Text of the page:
In a middle-management job that has become increasingly complex, department chairs must cut costs in a time of shrinking resources, write grant applications and meet with potential donors to increase department resources, manage growing pools of adjunct labor, and respond to new calls for assessment.
Their roles are important because they are increasingly critical to a department's success and its professors' morale. A strong department chair can expand the unit's stature and improve its performance by recruiting top faculty members, attracting more students to its majors, creating a climate in which professors can excel at their jobs, and revising curriculum to keep up with new scholarship. But if a chair doesn't woo enough donors, faculty members may not be able to travel to as many conferences as they would like, or do as much research. If a department's leader fails to promote the group's work and convey its importance, deans and provosts might overlook the department when deciding where to allocate limited dollars. And if a chair is ineffective at mediating conflicts between colleagues, the simmering tensions can disrupt day-to-day work and undermine collaboration.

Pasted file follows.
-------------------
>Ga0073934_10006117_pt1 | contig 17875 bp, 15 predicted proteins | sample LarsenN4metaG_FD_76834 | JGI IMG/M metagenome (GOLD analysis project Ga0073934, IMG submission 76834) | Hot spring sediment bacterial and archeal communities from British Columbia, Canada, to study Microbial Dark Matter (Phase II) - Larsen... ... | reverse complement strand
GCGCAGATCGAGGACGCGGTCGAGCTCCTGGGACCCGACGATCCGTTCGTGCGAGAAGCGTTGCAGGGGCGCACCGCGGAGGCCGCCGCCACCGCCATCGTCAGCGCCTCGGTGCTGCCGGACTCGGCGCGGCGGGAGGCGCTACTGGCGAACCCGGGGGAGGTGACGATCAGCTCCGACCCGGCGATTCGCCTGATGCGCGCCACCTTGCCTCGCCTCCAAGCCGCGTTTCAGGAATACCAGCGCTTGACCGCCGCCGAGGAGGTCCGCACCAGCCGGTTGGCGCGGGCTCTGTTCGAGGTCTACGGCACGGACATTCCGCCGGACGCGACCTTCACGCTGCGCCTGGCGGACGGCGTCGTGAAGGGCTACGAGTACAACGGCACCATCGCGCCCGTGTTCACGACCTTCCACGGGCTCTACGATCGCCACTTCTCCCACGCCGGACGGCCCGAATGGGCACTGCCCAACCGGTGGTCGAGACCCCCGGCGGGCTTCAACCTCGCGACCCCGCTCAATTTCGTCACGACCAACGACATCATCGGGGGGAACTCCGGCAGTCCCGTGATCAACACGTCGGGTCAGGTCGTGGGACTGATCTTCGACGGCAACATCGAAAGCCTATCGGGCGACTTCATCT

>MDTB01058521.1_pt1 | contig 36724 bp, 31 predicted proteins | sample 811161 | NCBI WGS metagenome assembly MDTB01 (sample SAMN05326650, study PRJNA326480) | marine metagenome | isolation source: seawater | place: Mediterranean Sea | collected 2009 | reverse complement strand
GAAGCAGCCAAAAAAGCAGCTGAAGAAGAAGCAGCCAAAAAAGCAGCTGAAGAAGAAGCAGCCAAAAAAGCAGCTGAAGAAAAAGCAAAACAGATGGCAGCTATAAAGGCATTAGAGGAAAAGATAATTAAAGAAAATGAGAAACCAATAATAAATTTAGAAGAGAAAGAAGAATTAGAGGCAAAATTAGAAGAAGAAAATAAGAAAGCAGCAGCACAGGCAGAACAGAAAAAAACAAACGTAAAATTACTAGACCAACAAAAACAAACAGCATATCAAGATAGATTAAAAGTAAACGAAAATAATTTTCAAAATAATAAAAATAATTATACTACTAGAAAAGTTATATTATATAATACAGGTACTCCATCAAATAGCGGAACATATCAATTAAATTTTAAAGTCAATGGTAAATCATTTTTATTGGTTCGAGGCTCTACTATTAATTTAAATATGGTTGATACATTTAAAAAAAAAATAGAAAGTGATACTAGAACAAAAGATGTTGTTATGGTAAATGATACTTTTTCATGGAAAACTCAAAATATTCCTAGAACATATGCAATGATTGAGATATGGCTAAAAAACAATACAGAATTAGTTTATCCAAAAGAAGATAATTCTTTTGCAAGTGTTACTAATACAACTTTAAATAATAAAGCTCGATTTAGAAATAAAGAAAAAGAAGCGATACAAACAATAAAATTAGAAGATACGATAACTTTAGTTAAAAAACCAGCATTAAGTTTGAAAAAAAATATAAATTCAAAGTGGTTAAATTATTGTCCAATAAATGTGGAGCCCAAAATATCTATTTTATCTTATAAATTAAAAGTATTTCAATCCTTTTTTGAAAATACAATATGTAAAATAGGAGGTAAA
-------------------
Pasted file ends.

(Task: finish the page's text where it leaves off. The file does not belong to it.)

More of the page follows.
Yet, even though the job is becoming more pivotal, it remains a role for which few faculty members are properly trained. ...
And that's when it becomes most evident that the skills most professors have honed to become strong teachers and researchers aren't the ones they'll flex as they run a department, says Jeffrey Buller, dean of the honors college at Florida Atlantic University. In short, what attracted faculty members to academic life in the first place—the autonomy, the camaraderie of colleagues, opportunities to teach and do exciting research—isn't the stuff that department-chair appointments are made of.
My favorite lines:
"The kinds of things that I had to do as chair on a daily basis kept me from doing what I thought was important,"
"You can get up in the morning and think, I have two hours to do this or that, and by the time you drive in in the morning, those two hours are gone."
"I can't wait for this summer, when I'm done being chair,"